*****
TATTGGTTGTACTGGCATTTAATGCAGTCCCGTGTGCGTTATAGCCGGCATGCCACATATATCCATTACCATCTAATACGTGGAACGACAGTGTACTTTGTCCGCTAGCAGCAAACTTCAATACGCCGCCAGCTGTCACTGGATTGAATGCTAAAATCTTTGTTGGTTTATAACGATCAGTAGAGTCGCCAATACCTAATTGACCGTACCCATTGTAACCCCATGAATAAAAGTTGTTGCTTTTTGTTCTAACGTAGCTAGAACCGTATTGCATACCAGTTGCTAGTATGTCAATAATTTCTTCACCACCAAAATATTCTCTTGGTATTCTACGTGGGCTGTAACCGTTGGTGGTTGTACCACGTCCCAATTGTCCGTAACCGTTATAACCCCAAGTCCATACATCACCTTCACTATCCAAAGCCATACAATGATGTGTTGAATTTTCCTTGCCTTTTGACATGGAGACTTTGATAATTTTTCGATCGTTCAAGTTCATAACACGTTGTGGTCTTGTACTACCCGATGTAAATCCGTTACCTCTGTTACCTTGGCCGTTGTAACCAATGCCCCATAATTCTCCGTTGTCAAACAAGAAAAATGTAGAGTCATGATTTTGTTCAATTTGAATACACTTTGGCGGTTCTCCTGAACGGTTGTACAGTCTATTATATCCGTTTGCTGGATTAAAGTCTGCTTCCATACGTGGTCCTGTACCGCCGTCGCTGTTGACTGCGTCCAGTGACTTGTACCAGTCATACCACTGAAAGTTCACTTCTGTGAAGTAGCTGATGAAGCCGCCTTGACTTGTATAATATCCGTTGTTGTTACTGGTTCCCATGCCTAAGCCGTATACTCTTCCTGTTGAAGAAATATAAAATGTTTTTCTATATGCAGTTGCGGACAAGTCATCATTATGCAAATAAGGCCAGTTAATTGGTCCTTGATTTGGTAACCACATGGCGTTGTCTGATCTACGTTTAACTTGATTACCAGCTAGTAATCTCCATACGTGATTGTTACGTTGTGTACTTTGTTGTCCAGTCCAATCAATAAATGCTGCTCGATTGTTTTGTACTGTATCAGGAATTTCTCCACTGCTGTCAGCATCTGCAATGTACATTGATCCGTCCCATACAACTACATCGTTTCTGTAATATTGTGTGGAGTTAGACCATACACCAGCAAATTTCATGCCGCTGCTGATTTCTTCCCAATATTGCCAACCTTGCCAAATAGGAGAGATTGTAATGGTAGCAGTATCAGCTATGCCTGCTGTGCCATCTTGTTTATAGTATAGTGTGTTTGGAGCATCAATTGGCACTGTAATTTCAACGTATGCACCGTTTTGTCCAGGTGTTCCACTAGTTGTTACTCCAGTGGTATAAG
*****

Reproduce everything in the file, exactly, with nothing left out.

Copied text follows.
TATTGGTTGTACTGGCATTTAATGCAGTCCCGTGTGCGTTATAGCCGGCATGCCACATATATCCATTACCATCTAATACGTGGAACGACAGTGTACTTTGTCCGCTAGCAGCAAACTTCAATACGCCGCCAGCTGTCACTGGATTGAATGCTAAAATCTTTGTTGGTTTATAACGATCAGTAGAGTCGCCAATACCTAATTGACCGTACCCATTGTAACCCCATGAATAAAAGTTGTTGCTTTTTGTTCTAACGTAGCTAGAACCGTATTGCATACCAGTTGCTAGTATGTCAATAATTTCTTCACCACCAAAATATTCTCTTGGTATTCTACGTGGGCTGTAACCGTTGGTGGTTGTACCACGTCCCAATTGTCCGTAACCGTTATAACCCCAAGTCCATACATCACCTTCACTATCCAAAGCCATACAATGATGTGTTGAATTTTCCTTGCCTTTTGACATGGAGACTTTGATAATTTTTCGATCGTTCAAGTTCATAACACGTTGTGGTCTTGTACTACCCGATGTAAATCCGTTACCTCTGTTACCTTGGCCGTTGTAACCAATGCCCCATAATTCTCCGTTGTCAAACAAGAAAAATGTAGAGTCATGATTTTGTTCAATTTGAATACACTTTGGCGGTTCTCCTGAACGGTTGTACAGTCTATTATATCCGTTTGCTGGATTAAAGTCTGCTTCCATACGTGGTCCTGTACCGCCGTCGCTGTTGACTGCGTCCAGTGACTTGTACCAGTCATACCACTGAAAGTTCACTTCTGTGAAGTAGCTGATGAAGCCGCCTTGACTTGTATAATATCCGTTGTTGTTACTGGTTCCCATGCCTAAGCCGTATACTCTTCCTGTTGAAGAAATATAAAATGTTTTTCTATATGCAGTTGCGGACAAGTCATCATTATGCAAATAAGGCCAGTTAATTGGTCCTTGATTTGGTAACCACATGGCGTTGTCTGATCTACGTTTAACTTGATTACCAGCTAGTAATCTCCATACGTGATTGTTACGTTGTGTACTTTGTTGTCCAGTCCAATCAATAAATGCTGCTCGATTGTTTTGTACTGTATCAGGAATTTCTCCACTGCTGTCAGCATCTGCAATGTACATTGATCCGTCCCATACAACTACATCGTTTCTGTAATATTGTGTGGAGTTAGACCATACACCAGCAAATTTCATGCCGCTGCTGATTTCTTCCCAATATTGCCAACCTTGCCAAATAGGAGAGATTGTAATGGTAGCAGTATCAGCTATGCCTGCTGTGCCATCTTGTTTATAGTATAGTGTGTTTGGAGCATCAATTGGCACTGTAATTTCAACGTATGCACCGTTTTGTCCAGGTGTTCCACTAGTTGTTACTCCAGTGGTATAAG